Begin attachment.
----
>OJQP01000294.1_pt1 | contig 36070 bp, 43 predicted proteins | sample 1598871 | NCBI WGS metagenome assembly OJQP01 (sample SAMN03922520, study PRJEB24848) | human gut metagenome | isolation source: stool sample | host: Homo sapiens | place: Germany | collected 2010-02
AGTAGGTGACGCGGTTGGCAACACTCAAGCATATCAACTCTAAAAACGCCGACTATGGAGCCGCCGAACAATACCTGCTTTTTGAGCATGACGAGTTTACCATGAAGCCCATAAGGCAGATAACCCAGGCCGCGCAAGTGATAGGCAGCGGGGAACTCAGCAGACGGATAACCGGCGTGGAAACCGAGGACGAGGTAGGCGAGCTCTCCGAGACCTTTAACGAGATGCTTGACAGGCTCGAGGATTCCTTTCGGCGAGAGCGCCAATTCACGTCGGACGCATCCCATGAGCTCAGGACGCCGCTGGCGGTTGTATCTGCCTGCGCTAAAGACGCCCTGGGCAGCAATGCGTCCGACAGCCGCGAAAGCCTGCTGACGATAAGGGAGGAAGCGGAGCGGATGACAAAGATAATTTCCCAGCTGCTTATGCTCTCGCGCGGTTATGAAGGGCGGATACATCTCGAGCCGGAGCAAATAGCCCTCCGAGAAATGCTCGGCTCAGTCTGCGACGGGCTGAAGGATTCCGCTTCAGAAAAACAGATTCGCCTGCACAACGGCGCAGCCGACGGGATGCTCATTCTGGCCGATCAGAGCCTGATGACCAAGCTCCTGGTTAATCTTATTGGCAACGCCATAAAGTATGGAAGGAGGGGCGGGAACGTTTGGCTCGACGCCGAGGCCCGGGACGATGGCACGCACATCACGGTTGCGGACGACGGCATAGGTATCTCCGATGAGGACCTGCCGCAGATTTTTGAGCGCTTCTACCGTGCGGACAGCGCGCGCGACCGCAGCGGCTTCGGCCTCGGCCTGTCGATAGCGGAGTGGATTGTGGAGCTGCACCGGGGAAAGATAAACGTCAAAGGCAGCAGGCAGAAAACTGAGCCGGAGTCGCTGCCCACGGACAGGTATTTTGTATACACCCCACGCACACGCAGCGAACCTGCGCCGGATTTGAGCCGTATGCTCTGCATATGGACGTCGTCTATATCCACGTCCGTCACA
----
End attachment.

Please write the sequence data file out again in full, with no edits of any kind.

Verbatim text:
>OJQP01000294.1_pt1 | contig 36070 bp, 43 predicted proteins | sample 1598871 | NCBI WGS metagenome assembly OJQP01 (sample SAMN03922520, study PRJEB24848) | human gut metagenome | isolation source: stool sample | host: Homo sapiens | place: Germany | collected 2010-02
AGTAGGTGACGCGGTTGGCAACACTCAAGCATATCAACTCTAAAAACGCCGACTATGGAGCCGCCGAACAATACCTGCTTTTTGAGCATGACGAGTTTACCATGAAGCCCATAAGGCAGATAACCCAGGCCGCGCAAGTGATAGGCAGCGGGGAACTCAGCAGACGGATAACCGGCGTGGAAACCGAGGACGAGGTAGGCGAGCTCTCCGAGACCTTTAACGAGATGCTTGACAGGCTCGAGGATTCCTTTCGGCGAGAGCGCCAATTCACGTCGGACGCATCCCATGAGCTCAGGACGCCGCTGGCGGTTGTATCTGCCTGCGCTAAAGACGCCCTGGGCAGCAATGCGTCCGACAGCCGCGAAAGCCTGCTGACGATAAGGGAGGAAGCGGAGCGGATGACAAAGATAATTTCCCAGCTGCTTATGCTCTCGCGCGGTTATGAAGGGCGGATACATCTCGAGCCGGAGCAAATAGCCCTCCGAGAAATGCTCGGCTCAGTCTGCGACGGGCTGAAGGATTCCGCTTCAGAAAAACAGATTCGCCTGCACAACGGCGCAGCCGACGGGATGCTCATTCTGGCCGATCAGAGCCTGATGACCAAGCTCCTGGTTAATCTTATTGGCAACGCCATAAAGTATGGAAGGAGGGGCGGGAACGTTTGGCTCGACGCCGAGGCCCGGGACGATGGCACGCACATCACGGTTGCGGACGACGGCATAGGTATCTCCGATGAGGACCTGCCGCAGATTTTTGAGCGCTTCTACCGTGCGGACAGCGCGCGCGACCGCAGCGGCTTCGGCCTCGGCCTGTCGATAGCGGAGTGGATTGTGGAGCTGCACCGGGGAAAGATAAACGTCAAAGGCAGCAGGCAGAAAACTGAGCCGGAGTCGCTGCCCACGGACAGGTATTTTGTATACACCCCACGCACACGCAGCGAACCTGCGCCGGATTTGAGCCGTATGCTCTGCATATGGACGTCGTCTATATCCACGTCCGTCACA